And as the album slowly leads off with acoustic guitars more spacious and dreamy than previous - vocals offering foresighted abodes albeit through slightly humanely distorted tone - it gives an underlining idea as to the way The Last Cartographer Of Dreams seems to set off and rediscover (as much for itself as well as for us) just how promising, even uplifting, this genre's potential for state and stance, can generate from such simple methodologies. Traversing a great abstract distance of space and environment. Indigolab's offerings are never quite thoroughly story-based or even conceptual in that they carry a specific message or key context tying all songs together. Instead, what we get (to its benefit) is a more pinnacle, keenly-sought definition in what such utterances of distance and position mean when the laws of conventional physics and identity are left behind in music. And the greatest thing of all values coming through here, is Indigo's clear-cut reminder to us that even in such architecturally-rich dreams - even those manufactured from out our own blissful delicacy - there is no peace without conflict, psychologically-bound or not. And even in the most voided and open of texturally crafted Worlds, there's always that partial spot - regardless of size - that looms on the horizon...ready to conjure as close to chaos as one can imagine. The Last Cartographer Of Dreams is out 24th June via the artist's bandcamp.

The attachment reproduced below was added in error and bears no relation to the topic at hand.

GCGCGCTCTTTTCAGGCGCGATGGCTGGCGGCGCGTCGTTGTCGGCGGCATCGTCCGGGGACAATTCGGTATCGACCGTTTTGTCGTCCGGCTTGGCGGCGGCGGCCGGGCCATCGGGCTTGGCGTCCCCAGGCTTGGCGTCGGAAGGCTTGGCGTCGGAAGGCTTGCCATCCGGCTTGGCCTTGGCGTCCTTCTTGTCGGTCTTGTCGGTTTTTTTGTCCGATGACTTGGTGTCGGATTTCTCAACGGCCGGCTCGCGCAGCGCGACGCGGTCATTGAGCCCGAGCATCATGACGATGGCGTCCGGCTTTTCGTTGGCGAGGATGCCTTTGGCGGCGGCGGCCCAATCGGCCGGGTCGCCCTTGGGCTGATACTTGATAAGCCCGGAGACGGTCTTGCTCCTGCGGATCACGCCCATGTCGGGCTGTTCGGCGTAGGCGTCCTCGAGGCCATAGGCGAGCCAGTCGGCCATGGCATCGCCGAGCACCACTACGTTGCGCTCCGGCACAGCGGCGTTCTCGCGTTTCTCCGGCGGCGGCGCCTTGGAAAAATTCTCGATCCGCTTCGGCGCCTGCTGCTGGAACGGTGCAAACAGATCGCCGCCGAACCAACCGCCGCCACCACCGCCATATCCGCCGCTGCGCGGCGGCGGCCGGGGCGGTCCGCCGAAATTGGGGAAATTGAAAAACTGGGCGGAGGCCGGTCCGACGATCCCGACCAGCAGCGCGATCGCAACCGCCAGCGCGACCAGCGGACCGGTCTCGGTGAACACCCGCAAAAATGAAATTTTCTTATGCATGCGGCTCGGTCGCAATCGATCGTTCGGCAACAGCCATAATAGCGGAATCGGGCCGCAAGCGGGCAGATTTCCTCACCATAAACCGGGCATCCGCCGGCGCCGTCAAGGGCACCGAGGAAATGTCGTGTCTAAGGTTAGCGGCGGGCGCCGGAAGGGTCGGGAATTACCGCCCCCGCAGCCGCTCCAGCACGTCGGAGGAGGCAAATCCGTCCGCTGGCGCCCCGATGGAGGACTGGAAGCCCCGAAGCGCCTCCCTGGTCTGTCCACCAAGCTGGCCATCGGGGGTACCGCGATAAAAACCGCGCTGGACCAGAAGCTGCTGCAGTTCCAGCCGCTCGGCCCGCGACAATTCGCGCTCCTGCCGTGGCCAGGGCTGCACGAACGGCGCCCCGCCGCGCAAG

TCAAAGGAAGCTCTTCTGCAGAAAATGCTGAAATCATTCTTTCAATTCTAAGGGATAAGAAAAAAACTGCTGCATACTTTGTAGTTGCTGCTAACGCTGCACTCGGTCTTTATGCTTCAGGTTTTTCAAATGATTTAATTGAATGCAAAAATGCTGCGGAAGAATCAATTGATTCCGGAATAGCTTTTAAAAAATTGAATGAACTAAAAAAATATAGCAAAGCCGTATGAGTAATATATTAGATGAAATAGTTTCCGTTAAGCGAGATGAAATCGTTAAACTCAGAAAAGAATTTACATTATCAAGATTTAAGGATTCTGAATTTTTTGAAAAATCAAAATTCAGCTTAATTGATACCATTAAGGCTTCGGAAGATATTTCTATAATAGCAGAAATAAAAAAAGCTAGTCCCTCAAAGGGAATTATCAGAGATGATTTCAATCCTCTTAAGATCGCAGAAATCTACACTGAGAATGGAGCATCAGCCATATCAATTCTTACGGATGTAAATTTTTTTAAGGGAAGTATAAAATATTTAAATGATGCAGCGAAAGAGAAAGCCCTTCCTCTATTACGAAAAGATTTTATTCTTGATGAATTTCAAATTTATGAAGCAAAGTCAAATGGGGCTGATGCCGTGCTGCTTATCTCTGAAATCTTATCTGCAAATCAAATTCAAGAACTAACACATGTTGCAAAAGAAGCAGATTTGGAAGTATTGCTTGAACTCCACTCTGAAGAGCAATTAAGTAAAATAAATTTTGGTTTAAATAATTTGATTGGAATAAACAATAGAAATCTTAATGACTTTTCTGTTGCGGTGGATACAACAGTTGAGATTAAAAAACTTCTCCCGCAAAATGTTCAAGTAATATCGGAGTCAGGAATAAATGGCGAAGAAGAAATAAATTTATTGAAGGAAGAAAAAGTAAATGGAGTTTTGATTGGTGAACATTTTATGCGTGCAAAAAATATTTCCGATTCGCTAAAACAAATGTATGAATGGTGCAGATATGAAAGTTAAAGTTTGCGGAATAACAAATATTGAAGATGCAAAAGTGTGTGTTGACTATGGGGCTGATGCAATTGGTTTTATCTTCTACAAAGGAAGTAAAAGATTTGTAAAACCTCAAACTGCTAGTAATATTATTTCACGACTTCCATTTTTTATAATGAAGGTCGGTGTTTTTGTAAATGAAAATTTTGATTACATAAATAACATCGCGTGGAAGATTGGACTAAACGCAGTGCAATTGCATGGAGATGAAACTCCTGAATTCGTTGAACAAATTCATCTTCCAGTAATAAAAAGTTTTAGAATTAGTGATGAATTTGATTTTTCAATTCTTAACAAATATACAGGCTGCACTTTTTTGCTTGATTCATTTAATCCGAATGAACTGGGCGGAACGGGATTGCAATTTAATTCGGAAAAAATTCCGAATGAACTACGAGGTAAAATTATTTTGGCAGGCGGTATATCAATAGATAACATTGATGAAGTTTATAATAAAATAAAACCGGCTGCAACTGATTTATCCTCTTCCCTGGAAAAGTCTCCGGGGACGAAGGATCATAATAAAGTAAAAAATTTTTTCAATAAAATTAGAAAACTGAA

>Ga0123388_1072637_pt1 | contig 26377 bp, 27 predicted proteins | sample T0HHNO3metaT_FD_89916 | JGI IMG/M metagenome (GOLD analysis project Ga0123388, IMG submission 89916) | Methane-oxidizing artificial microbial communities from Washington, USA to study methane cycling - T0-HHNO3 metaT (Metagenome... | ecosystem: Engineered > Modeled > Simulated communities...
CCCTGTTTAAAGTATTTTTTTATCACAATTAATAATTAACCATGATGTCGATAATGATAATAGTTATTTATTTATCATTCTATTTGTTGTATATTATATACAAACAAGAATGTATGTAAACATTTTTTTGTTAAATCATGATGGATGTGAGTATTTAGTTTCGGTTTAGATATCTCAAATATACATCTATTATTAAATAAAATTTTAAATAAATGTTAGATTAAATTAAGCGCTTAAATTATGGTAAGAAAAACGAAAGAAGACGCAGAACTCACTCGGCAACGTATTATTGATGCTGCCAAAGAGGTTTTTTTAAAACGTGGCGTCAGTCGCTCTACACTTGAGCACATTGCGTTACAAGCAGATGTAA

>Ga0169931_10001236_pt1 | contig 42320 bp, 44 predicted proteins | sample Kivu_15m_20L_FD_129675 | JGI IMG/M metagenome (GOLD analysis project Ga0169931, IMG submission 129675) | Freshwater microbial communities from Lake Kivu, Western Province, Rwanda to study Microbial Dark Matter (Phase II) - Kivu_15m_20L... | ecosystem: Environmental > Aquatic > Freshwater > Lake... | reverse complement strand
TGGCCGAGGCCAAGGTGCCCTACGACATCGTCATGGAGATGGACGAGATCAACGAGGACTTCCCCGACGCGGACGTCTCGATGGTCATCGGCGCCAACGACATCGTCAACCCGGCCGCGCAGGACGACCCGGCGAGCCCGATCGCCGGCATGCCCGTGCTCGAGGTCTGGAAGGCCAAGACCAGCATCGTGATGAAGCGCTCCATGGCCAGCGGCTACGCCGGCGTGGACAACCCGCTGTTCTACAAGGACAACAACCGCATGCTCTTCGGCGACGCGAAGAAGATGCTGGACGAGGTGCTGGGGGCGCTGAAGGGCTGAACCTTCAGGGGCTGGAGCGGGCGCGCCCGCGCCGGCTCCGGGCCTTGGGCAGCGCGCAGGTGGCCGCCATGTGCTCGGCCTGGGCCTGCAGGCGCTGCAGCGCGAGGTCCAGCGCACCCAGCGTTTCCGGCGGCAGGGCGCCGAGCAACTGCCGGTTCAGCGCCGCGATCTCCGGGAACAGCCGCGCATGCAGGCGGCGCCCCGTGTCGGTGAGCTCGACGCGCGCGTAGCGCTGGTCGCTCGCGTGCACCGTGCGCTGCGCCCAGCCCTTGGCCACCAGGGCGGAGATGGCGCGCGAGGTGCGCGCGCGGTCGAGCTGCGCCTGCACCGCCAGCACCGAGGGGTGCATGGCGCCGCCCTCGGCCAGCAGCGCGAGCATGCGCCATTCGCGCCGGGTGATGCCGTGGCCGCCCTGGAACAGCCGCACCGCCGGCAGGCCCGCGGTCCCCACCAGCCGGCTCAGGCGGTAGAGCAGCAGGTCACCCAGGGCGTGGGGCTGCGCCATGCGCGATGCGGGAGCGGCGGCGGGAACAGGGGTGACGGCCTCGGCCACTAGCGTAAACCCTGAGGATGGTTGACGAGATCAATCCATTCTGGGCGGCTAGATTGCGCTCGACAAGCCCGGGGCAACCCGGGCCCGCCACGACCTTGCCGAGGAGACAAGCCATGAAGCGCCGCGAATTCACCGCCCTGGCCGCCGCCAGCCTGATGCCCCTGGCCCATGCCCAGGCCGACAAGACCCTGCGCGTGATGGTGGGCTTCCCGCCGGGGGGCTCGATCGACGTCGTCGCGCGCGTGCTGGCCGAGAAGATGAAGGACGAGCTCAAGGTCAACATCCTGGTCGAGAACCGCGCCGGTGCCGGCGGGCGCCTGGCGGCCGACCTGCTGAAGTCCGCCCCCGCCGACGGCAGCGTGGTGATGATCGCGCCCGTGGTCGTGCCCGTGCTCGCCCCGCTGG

~Jordan